September 21, 2009

Robots get smarter by asking for help

To the right:Robot recharging itself

ASKING someone for help is second nature for humans, and now it could help robots overcome one of the thorniest problems in artificial intelligence.

That's the thinking behind a project at Willow Garage, a robotics company in Palo Alto, California. Researchers there are training a robot to ask humans to identify objects it doesn't recognise. If successful, it could be an important step in developing machines capable of operating with consistent autonomy.

Object recognition has long troubled AI researchers. While computers can be taught to recognise simple objects, such as pens or mugs, they often make mistakes when the lighting conditions or viewing angle change. This makes it difficult to create robots that can navigate safely around buildings and interact with objects, a problem Willow Garage encountered when building its Personal Robot 2 (PR2).

Where AI struggles, humans excel, finding this sort of recognition task almost effortless. So Alex Sorokin, a computer scientist at the University of Illinois at Urbana-Champaign, who collaborates with Willow Garage, decided to take advantage of this by building a system that allows PR2 to ask humans for help.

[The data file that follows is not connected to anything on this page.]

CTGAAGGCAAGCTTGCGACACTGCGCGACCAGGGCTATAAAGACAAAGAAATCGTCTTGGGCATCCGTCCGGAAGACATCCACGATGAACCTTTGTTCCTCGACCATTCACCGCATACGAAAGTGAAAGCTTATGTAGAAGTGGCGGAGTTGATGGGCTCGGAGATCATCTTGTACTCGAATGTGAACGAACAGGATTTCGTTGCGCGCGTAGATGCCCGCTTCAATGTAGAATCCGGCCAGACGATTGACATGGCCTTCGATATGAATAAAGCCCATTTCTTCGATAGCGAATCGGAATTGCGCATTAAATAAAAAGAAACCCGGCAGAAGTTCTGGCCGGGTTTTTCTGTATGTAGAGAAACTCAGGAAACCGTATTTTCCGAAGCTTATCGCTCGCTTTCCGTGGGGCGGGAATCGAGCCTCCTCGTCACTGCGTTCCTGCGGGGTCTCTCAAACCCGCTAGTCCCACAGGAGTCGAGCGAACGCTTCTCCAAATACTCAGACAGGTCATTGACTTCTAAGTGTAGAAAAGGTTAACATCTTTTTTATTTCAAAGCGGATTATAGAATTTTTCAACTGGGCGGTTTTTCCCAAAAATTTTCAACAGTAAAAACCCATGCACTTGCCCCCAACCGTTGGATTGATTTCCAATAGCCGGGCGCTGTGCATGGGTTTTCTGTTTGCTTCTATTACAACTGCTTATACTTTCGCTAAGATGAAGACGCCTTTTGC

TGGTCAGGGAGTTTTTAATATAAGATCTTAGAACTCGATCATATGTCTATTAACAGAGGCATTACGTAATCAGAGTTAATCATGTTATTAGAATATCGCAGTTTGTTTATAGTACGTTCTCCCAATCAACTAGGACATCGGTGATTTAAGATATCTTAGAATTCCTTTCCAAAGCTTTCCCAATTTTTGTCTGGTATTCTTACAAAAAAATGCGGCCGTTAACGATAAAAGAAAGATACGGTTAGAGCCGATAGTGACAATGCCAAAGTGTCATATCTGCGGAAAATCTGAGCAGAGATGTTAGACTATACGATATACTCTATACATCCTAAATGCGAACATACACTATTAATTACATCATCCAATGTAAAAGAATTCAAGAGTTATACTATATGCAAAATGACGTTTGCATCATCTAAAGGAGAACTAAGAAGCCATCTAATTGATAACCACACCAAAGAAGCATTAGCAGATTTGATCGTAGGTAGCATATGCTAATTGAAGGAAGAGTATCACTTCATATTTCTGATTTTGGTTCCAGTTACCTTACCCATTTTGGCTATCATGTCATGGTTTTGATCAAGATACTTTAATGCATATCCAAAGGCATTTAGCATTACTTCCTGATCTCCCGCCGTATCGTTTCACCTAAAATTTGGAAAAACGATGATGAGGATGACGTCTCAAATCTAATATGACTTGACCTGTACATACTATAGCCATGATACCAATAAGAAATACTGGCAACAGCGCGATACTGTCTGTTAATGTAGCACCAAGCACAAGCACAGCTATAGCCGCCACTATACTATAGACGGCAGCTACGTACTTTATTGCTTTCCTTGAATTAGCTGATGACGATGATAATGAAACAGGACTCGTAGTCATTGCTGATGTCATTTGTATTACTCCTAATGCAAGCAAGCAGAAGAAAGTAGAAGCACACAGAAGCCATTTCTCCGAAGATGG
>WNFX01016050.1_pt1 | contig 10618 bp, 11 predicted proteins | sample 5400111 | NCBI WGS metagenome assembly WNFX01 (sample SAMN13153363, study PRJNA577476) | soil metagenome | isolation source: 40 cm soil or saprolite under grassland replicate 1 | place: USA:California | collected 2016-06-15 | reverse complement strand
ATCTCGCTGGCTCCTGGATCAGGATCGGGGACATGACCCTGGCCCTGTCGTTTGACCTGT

The system uses Amazon's Mechanical Turk, an online marketplace which pairs up workers with employers that have simple tasks they need completing. The robot takes a photo of the object it doesn't recognise and sends it to Mechanical Turk. Workers can then use Sorokin's software to draw an outline around an object in the image and attach a name to it, getting paid between 3 and 15 cents for each image they process.

In initial tests, the robot moved through Willow Garage's offices, sending images to be processed every few seconds. Labelled images started coming back a few minutes later. The accuracy rate was only 80 per cent, but Sorokin says this can be improved by paying other workers to verify that the responses are valid.

Sorokin believes his system will help robots learn about new environments. A cleaning robot, for example, could spend its first week in a new building taking pictures and having people label them, helping it to build up a model of the space and the objects it contained. If it got stuck, it could always ask for help again.

"This is a fantastic idea," says John Leonard, a roboticist at the Massachusetts Institute of Technology. Potentially this could allow robots to operate for long periods without direct intervention from a human operator, he adds.

The next step for the programmers is to enable PR2 to make sense of the human responses and then act upon them, Sorokin says.

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